The biggest surprise of the weekend was how fast Mercedes skied even though it was her first time. She is fearless!


At the end of the day we rode the gondola up to the top of the mountain.


The view was amazing, but it was unusual to see all the mountain tops without any snow in late January.


We spent the rest of the weekend watching the NFL playoff games and playing Uno. We also made a stop at the Mammoth Brewing company tasting room for a sampling of their local beer. And we were very well fed… Claudia and Felipe cooked for us throughout the weekend, which of course was amazing.


All in all we were pretty bummed about the snow, but it was fun to get away.



As most of you know I grew up in Iowa and every fall my dad and I would go pheasant hunting.  We didn’t always have the best luck finding the pheasants but it was always fun to tromp through the weeds and watch our dog work the fields.  Since my family has moved to California we haven’t both been in Iowa during hunting season for almost seven years.  Every year we would talk about it but one thing or another always came up.  This year we decide to go ahead and book a trip and let everything else work its self out.

Pheasant Walking Along Side the Road

I also wanted to visit Ken and Claire, who I haven’t seen since they moved from Los Angeles to Iowa.  While I was in college I would do construction work for Ken and help Claire organize family counseling workshops.  I also spent my Friday nights over at their house eating pepperoni pizza and watching TV.  I’ve learned a lot from them over the years and they have shaped my career and outlook on life.

While Ken and Claire were in LA they were working on the plans for the house they were going to build in Iowa.  It was fun to finally see their house after years of planning.  One of the incredible features of the house is the hand hewn wood beams.  The beams were made without any electricity by an amish carpenter in Missouri.  The drill that was used to make the holes were actually powered by a team of horses.  The beams look incredible and have an interesting story.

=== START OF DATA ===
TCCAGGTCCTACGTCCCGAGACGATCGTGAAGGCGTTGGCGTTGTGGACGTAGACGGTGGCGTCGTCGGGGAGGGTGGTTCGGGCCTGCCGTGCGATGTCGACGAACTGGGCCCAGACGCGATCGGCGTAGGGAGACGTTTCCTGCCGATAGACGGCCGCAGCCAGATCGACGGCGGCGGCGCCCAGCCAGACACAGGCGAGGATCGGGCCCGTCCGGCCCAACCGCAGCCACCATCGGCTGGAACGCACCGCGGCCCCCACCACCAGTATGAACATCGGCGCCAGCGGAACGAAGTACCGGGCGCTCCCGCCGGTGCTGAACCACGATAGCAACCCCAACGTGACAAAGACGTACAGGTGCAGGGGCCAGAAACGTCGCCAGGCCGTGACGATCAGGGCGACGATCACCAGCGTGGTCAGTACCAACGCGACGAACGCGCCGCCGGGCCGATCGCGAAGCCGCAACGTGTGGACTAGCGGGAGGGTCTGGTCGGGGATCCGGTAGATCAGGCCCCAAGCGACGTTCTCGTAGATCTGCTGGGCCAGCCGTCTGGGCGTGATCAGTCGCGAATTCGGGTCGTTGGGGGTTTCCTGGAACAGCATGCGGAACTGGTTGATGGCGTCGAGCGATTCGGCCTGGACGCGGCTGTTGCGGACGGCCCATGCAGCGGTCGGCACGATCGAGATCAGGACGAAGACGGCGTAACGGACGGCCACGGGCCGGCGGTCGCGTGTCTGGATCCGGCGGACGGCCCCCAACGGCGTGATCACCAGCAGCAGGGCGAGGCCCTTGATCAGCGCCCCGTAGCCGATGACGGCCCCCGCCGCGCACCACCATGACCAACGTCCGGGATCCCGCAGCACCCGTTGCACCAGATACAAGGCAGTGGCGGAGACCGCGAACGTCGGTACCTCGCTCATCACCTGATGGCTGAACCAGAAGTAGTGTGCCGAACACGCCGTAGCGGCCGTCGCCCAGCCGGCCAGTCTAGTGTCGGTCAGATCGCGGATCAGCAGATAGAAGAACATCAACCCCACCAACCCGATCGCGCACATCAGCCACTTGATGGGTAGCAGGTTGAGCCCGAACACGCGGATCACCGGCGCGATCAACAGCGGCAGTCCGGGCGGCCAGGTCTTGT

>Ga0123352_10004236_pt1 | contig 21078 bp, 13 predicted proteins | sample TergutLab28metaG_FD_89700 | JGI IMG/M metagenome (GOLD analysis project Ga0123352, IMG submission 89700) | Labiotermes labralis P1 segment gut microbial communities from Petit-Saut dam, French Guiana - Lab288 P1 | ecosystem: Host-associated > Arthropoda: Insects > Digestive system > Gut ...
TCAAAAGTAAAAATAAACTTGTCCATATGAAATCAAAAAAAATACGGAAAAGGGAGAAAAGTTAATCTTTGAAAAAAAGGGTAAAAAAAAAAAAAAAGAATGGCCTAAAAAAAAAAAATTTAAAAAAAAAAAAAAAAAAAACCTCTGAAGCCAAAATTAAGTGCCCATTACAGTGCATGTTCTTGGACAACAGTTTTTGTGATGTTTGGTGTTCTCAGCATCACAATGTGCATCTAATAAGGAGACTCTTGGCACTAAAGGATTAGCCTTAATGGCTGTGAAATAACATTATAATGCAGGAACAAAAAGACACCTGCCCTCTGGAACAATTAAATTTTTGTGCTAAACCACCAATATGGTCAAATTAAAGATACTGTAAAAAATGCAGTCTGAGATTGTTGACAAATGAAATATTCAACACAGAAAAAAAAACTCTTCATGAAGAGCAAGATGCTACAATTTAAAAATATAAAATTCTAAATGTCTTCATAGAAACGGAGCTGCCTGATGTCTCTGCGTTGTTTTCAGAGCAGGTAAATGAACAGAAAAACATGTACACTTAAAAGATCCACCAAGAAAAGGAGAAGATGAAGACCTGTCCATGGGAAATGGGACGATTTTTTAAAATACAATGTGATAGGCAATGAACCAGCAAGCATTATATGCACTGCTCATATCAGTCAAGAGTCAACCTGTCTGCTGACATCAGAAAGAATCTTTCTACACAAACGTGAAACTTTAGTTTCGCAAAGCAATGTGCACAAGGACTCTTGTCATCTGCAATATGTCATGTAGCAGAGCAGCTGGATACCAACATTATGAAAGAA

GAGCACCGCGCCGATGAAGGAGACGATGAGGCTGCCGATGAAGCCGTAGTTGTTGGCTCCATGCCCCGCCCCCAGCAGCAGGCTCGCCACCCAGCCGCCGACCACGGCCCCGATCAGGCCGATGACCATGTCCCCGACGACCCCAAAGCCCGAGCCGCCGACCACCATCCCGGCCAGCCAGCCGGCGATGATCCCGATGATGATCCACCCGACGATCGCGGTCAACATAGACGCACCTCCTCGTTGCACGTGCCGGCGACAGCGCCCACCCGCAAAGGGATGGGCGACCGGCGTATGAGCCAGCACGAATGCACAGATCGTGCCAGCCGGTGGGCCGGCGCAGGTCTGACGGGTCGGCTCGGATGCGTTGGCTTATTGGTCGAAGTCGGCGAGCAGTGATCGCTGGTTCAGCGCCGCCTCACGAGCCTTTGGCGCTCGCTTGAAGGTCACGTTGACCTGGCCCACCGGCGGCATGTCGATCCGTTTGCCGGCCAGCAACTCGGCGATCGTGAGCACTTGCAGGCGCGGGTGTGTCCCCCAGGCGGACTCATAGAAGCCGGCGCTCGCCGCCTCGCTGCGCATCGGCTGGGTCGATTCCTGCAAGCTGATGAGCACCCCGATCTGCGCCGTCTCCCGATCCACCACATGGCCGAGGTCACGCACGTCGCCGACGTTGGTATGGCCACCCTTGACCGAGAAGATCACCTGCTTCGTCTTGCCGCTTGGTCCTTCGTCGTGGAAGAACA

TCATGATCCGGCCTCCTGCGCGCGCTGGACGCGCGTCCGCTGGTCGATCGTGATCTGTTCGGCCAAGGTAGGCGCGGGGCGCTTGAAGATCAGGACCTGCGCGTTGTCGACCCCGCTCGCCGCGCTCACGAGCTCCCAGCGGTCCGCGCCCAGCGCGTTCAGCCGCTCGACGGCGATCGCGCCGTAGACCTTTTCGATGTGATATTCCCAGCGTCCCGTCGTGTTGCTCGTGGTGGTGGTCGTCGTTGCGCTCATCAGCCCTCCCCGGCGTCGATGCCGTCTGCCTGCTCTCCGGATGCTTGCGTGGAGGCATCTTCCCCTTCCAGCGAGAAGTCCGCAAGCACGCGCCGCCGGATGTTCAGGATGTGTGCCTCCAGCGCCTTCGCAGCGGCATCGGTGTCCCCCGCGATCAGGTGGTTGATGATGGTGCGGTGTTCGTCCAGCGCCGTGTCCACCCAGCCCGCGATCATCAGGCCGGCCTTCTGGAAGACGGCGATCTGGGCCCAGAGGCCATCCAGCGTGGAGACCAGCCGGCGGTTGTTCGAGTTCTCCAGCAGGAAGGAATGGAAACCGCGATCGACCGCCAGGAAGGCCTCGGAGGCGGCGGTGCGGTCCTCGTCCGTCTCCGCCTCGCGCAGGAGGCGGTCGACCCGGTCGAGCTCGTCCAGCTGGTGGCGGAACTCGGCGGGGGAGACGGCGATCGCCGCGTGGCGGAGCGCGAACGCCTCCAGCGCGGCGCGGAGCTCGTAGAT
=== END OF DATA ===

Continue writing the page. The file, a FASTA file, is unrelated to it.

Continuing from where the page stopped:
Amish Hand Hewn Beams

Ken is more of a big game hunter, but who can pass up a nice walk through the Iowa countryside?  The past few years have been rough for pheasant hunting due to loss of habitat and poor weather conditions.  The first place we went was our old hunting spot less than a mile from our old house.

Without Leaves on the Trees or Snow on the Ground, Iowa is a little bleak

My Dad and Ken

We surprisingly flushed two roosters within range without a dog but were not able to get either of them.

The second day we went to Highland Hideaway Hunting, which is a hunting reserve where you pay for a field to be stocked with pheasant.  It’s kind of like fishing you know the pheasants are there but it doesn’t guarantee you’ll get any.  We were also fortunate enough to visit their pheasant operation.

I think the freed or wild pheasant like to taunt the caged ones.

The red thing on their beak prevents them from hurting each other.  Pheasant roosters have an amazing array of colored feathers.  I recommend clicking on the photo to see an enlarged image.

We also paid for two dogs and a guide which really helped comb the fields and find the down birds.  The guide and dogs were really good and watching well trained dogs work a field is always exciting.  Someday I hope to get a hunting dog that I can train and use in the field but of course that will probably mean I should live somewhere I can go hunting regularly.

During our hunt we asked Ken about the 20 gauge he had been using.  He told us a story about how his dad taught him responsibility and hard work.  When he was pretty young his dad branded a calf that marked it as his.  After raising and taking care of the calf it was sold to market and Ken got to keep the earnings.  He went right to the local gun shop and bought the 20 gauge that he still uses today.


I am always amazed by how well guns are made, the stories behind them, and the history they carry.  The shotgun my dad used during this trip was mine that I had bought.  During the one month winter break in college I returned home from California and did drywall with my dad.  Most of the money I earned that month I took and used to buy a 12 gauge semi-auto Beretta.  It has been a great gun but also has sentimental value to me as a reminder of doing drywall in the dead of winter with my dad.